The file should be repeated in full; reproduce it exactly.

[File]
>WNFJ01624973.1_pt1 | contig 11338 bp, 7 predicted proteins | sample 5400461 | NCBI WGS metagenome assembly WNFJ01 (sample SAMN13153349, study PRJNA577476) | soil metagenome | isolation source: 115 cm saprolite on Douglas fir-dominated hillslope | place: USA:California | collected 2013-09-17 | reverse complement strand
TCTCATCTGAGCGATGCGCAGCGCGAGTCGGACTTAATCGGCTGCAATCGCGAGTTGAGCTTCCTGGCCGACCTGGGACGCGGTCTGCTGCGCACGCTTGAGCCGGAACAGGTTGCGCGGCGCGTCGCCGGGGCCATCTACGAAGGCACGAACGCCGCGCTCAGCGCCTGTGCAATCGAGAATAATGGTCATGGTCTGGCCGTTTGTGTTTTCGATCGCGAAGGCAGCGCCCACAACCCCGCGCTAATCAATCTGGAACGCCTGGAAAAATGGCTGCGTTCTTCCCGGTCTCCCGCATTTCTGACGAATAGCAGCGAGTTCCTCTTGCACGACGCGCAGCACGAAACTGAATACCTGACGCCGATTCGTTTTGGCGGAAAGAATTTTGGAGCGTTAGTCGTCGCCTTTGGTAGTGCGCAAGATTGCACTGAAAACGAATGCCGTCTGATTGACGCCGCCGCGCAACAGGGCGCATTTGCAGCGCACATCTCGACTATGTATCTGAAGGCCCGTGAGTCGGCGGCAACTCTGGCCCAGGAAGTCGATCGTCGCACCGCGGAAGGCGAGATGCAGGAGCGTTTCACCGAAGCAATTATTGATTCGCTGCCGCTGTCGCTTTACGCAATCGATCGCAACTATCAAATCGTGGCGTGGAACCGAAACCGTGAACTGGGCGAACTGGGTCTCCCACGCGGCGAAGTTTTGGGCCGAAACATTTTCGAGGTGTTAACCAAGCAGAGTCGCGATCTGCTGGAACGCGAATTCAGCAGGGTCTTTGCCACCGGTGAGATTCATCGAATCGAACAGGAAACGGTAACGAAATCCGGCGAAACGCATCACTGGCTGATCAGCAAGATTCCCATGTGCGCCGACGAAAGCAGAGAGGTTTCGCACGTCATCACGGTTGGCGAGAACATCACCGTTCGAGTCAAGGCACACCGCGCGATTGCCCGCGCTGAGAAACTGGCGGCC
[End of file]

>WNFJ01624973.1_pt1 | contig 11338 bp, 7 predicted proteins | sample 5400461 | NCBI WGS metagenome assembly WNFJ01 (sample SAMN13153349, study PRJNA577476) | soil metagenome | isolation source: 115 cm saprolite on Douglas fir-dominated hillslope | place: USA:California | collected 2013-09-17 | reverse complement strand
TCTCATCTGAGCGATGCGCAGCGCGAGTCGGACTTAATCGGCTGCAATCGCGAGTTGAGCTTCCTGGCCGACCTGGGACGCGGTCTGCTGCGCACGCTTGAGCCGGAACAGGTTGCGCGGCGCGTCGCCGGGGCCATCTACGAAGGCACGAACGCCGCGCTCAGCGCCTGTGCAATCGAGAATAATGGTCATGGTCTGGCCGTTTGTGTTTTCGATCGCGAAGGCAGCGCCCACAACCCCGCGCTAATCAATCTGGAACGCCTGGAAAAATGGCTGCGTTCTTCCCGGTCTCCCGCATTTCTGACGAATAGCAGCGAGTTCCTCTTGCACGACGCGCAGCACGAAACTGAATACCTGACGCCGATTCGTTTTGGCGGAAAGAATTTTGGAGCGTTAGTCGTCGCCTTTGGTAGTGCGCAAGATTGCACTGAAAACGAATGCCGTCTGATTGACGCCGCCGCGCAACAGGGCGCATTTGCAGCGCACATCTCGACTATGTATCTGAAGGCCCGTGAGTCGGCGGCAACTCTGGCCCAGGAAGTCGATCGTCGCACCGCGGAAGGCGAGATGCAGGAGCGTTTCACCGAAGCAATTATTGATTCGCTGCCGCTGTCGCTTTACGCAATCGATCGCAACTATCAAATCGTGGCGTGGAACCGAAACCGTGAACTGGGCGAACTGGGTCTCCCACGCGGCGAAGTTTTGGGCCGAAACATTTTCGAGGTGTTAACCAAGCAGAGTCGCGATCTGCTGGAACGCGAATTCAGCAGGGTCTTTGCCACCGGTGAGATTCATCGAATCGAACAGGAAACGGTAACGAAATCCGGCGAAACGCATCACTGGCTGATCAGCAAGATTCCCATGTGCGCCGACGAAAGCAGAGAGGTTTCGCACGTCATCACGGTTGGCGAGAACATCACCGTTCGAGTCAAGGCACACCGCGCGATTGCCCGCGCTGAGAAACTGGCGGCC